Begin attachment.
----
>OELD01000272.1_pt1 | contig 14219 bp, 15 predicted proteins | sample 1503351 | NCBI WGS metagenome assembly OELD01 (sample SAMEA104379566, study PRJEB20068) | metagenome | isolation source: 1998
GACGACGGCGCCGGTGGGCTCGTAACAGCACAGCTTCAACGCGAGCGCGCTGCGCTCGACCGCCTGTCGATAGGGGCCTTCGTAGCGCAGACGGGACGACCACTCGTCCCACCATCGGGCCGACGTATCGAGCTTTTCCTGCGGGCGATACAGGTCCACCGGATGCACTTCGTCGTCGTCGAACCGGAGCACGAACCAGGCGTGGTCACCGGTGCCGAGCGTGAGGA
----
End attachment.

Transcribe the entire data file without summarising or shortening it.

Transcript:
>OELD01000272.1_pt1 | contig 14219 bp, 15 predicted proteins | sample 1503351 | NCBI WGS metagenome assembly OELD01 (sample SAMEA104379566, study PRJEB20068) | metagenome | isolation source: 1998
GACGACGGCGCCGGTGGGCTCGTAACAGCACAGCTTCAACGCGAGCGCGCTGCGCTCGACCGCCTGTCGATAGGGGCCTTCGTAGCGCAGACGGGACGACCACTCGTCCCACCATCGGGCCGACGTATCGAGCTTTTCCTGCGGGCGATACAGGTCCACCGGATGCACTTCGTCGTCGTCGAACCGGAGCACGAACCAGGCGTGGTCACCGGTGCCGAGCGTGAGGA